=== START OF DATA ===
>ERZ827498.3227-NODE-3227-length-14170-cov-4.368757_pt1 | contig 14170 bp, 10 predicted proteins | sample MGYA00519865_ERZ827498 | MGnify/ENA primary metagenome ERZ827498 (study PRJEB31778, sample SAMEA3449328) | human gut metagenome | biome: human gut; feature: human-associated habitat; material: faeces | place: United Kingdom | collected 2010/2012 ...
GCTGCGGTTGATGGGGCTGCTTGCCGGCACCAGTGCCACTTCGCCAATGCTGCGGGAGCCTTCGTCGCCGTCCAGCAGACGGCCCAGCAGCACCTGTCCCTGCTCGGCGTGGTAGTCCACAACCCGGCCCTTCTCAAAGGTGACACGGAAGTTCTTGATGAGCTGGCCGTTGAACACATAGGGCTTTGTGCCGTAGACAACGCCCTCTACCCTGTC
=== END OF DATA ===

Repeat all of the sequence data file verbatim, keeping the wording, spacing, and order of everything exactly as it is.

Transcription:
>ERZ827498.3227-NODE-3227-length-14170-cov-4.368757_pt1 | contig 14170 bp, 10 predicted proteins | sample MGYA00519865_ERZ827498 | MGnify/ENA primary metagenome ERZ827498 (study PRJEB31778, sample SAMEA3449328) | human gut metagenome | biome: human gut; feature: human-associated habitat; material: faeces | place: United Kingdom | collected 2010/2012 ...
GCTGCGGTTGATGGGGCTGCTTGCCGGCACCAGTGCCACTTCGCCAATGCTGCGGGAGCCTTCGTCGCCGTCCAGCAGACGGCCCAGCAGCACCTGTCCCTGCTCGGCGTGGTAGTCCACAACCCGGCCCTTCTCAAAGGTGACACGGAAGTTCTTGATGAGCTGGCCGTTGAACACATAGGGCTTTGTGCCGTAGACAACGCCCTCTACCCTGTC